services, FinTech takes IT technology especially the data science as underpinning structure of its business operations. A typical repository of the IT technologies referred to here can be made in according to the co-occurrence analysis conducted by the author of this dissertation. The repository includes but is not limited to AI (Artificial Intelligence), Big data, Internet (mobile Internet and Internet of Things, i.e. IoT), distribution technology including Cloud Computing and Blockchain, Cyber Security technologies including biometric technology and encryption technology.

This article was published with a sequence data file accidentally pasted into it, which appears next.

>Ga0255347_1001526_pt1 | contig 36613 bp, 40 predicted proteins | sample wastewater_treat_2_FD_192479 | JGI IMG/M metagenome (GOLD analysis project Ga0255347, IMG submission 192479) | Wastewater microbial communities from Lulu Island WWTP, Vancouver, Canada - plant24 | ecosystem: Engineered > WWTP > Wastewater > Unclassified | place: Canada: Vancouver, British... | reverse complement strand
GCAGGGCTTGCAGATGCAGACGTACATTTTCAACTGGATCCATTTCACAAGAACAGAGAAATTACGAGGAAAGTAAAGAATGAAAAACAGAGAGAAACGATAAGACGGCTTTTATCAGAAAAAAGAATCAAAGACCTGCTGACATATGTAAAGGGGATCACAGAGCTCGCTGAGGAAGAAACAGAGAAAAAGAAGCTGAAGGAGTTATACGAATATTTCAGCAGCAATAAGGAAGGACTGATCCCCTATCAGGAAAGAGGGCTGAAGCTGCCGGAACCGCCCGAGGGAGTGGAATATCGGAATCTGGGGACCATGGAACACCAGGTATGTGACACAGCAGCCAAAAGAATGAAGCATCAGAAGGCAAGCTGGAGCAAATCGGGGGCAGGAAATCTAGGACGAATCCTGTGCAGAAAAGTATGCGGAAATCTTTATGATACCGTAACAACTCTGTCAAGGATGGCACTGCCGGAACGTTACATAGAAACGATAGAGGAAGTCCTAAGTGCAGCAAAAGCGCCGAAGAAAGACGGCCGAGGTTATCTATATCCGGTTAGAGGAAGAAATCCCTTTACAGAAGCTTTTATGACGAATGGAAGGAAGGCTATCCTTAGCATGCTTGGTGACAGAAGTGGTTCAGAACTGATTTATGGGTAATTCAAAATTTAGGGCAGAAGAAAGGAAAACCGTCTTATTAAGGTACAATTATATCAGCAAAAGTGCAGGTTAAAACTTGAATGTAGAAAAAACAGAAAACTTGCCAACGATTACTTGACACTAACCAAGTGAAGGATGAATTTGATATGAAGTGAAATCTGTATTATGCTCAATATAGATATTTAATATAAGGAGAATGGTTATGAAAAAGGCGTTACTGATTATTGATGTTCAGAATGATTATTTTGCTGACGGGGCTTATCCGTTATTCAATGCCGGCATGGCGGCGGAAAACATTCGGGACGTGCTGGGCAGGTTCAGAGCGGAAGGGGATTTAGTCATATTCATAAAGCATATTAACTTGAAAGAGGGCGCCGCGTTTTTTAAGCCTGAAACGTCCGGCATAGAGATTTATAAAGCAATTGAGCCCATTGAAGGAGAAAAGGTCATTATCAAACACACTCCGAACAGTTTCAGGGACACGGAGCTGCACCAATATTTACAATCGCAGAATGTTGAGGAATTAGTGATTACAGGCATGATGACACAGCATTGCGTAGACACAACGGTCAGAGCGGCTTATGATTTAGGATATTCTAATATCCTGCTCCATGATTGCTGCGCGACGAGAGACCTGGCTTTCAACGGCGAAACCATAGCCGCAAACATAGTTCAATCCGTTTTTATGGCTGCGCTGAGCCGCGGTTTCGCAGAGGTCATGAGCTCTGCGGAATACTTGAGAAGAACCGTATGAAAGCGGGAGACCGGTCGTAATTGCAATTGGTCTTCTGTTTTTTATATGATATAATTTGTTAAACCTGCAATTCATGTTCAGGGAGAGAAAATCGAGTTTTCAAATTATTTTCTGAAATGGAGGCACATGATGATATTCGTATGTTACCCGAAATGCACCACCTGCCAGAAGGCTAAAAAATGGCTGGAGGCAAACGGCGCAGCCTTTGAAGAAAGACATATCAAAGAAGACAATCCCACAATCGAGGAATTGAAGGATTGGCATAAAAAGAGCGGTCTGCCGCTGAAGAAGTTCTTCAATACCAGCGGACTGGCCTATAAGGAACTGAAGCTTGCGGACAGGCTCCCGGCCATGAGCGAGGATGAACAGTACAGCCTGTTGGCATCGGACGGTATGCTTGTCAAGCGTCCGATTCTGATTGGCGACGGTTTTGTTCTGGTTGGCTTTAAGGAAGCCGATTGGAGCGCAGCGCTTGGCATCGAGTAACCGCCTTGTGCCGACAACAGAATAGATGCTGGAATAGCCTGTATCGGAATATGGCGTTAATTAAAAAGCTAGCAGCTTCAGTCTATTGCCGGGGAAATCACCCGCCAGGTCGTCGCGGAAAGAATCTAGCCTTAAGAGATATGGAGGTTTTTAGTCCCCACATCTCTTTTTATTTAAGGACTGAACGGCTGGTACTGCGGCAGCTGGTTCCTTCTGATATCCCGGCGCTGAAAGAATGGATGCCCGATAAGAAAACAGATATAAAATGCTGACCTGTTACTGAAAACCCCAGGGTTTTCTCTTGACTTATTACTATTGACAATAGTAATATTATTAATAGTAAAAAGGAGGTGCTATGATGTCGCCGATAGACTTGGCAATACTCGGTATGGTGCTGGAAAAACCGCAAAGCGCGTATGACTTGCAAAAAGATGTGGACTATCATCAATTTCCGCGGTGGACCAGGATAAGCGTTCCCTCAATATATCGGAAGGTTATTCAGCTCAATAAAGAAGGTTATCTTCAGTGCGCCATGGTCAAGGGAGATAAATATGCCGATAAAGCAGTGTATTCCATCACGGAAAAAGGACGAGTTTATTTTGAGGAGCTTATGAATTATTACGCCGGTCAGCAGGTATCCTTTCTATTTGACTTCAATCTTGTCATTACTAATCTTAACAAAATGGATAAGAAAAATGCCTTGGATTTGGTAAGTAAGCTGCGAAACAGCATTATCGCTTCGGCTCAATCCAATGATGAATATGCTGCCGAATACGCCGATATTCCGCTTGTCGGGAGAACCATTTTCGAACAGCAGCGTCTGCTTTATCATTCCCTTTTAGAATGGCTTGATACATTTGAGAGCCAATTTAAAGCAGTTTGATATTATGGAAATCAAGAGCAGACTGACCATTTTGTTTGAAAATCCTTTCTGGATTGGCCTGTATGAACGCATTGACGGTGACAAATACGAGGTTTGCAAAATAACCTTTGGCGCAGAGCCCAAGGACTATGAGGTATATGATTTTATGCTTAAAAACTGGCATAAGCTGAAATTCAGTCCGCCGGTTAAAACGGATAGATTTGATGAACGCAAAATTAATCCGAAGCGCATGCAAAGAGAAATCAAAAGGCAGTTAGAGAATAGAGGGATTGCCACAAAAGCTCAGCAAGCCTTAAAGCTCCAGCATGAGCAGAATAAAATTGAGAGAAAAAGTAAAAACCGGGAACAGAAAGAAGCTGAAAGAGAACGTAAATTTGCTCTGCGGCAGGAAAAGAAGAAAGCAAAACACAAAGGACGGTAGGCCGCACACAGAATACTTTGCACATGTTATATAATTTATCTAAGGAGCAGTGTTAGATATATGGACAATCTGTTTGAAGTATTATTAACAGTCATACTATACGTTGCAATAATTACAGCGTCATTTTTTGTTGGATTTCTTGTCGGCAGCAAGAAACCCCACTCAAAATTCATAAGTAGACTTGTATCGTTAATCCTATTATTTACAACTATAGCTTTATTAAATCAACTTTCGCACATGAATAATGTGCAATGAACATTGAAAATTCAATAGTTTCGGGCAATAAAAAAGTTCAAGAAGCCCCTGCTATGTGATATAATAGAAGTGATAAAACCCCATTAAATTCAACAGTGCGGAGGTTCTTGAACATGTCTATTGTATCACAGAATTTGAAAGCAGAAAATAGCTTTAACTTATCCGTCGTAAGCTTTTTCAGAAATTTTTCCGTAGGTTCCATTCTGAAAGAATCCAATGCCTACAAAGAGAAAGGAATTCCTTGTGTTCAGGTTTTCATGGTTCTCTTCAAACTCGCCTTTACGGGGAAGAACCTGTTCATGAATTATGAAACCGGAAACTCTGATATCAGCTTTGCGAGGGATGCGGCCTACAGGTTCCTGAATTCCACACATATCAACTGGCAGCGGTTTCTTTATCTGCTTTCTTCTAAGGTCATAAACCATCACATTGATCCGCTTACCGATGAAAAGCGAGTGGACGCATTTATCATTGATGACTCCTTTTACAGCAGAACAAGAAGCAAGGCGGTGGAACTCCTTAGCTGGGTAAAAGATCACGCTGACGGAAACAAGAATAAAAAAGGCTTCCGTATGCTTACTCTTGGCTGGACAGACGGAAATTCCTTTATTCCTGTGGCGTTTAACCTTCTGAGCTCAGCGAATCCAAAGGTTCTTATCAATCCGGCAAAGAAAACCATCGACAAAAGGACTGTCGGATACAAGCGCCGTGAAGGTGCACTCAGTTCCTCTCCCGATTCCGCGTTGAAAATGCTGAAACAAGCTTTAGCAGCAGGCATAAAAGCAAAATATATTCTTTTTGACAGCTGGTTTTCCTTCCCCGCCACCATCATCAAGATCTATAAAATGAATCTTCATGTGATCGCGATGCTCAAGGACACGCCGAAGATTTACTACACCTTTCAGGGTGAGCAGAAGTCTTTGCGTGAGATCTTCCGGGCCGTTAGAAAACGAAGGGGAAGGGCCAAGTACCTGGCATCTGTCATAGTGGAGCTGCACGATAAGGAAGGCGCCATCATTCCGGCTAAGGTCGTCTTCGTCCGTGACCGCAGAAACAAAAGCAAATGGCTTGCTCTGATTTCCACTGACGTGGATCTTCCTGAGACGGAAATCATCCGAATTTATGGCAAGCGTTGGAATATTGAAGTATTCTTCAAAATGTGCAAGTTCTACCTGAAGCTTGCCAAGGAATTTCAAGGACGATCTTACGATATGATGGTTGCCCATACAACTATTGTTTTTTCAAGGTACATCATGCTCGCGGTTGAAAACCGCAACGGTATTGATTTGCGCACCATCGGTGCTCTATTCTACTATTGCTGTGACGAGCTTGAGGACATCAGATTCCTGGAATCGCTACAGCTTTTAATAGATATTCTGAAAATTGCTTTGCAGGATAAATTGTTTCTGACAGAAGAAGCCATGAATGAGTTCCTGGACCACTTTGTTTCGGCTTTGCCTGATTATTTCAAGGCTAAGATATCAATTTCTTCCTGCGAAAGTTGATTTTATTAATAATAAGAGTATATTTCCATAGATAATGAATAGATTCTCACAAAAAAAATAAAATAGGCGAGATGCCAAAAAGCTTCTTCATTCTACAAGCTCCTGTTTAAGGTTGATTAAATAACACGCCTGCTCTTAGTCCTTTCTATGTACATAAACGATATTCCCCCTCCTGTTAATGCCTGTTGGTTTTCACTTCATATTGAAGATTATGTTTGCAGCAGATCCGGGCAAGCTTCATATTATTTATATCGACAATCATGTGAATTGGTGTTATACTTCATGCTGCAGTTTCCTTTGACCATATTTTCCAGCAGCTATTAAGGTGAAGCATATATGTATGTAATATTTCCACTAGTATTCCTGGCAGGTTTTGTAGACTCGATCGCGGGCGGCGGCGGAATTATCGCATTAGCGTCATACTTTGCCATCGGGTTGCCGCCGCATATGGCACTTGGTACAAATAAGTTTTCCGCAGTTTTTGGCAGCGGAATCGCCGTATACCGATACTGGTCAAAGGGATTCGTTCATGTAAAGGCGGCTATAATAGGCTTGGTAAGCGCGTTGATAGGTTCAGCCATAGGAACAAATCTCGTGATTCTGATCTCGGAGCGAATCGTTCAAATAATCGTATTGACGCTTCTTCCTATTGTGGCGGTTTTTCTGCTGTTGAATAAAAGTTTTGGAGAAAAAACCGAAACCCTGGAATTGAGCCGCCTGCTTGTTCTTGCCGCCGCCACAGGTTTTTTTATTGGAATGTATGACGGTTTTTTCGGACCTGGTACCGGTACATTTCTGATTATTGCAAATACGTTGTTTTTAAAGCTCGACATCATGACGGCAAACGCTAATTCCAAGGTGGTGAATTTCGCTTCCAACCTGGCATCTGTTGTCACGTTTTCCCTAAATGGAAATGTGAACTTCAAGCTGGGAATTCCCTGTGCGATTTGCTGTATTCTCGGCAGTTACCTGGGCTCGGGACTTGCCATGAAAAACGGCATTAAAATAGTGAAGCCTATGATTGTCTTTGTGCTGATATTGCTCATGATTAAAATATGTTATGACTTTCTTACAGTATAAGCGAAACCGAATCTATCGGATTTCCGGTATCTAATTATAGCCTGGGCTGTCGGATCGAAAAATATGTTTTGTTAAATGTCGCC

INTERMEDIATION Apart from discussing the role of IT from the perspective of innovation enabler in financial services, many studied the role of IT technology innovation and adoption in financial disintermediation. The author of this dissertation views this as another perspective to review how FinTech can be defined. In many literatures on the topic of FinTech, researchers typically define FinTech as a booster of financial disintermediation. However, as one trace back to literature discussing e-finance or digital finance, the role of IT innovation in financial disintermediation is hard to define. According to Allen (2002), financial disintermediation has been an automatic process since the 1960s. Drastic disintermediation has not always correlated with technology bursts. Domowitz (2001) pointed out that banks and other intermediators could utilize IT technology innovations to re-intermediate. Clemons and Hitt (2000) conducted a comprehensive review of the transparency, disintermediation and differential pricing of financial products and services in the context of Internet banking. Their work suggested that the relation of financial disintermediation process and Internet relevant technology innovations were complex. Disintermediation can happen and has already happened for many local banks, the course of which would be accelerated by the rapid advances of IT technologies but is also deeply correlated with many other factors. However, re-intermediating is highly possible for many players with adoption of novel IT technologies. French and Leyshon (2004) proposed a model addressing the issue on IT technologies’ effect on financial disintermediation and re-intermediation. They disambiguate the general financial disintermediation process into two sub-types: (1) financial disintermediation which was mainly driven by regulatory and political changes; (2) electronic disintermediation which was occurring in a broader context not limited in financial sectors and was driven by technology advances. They argued that disintermediation was one phase in disintermediation to re-intermediation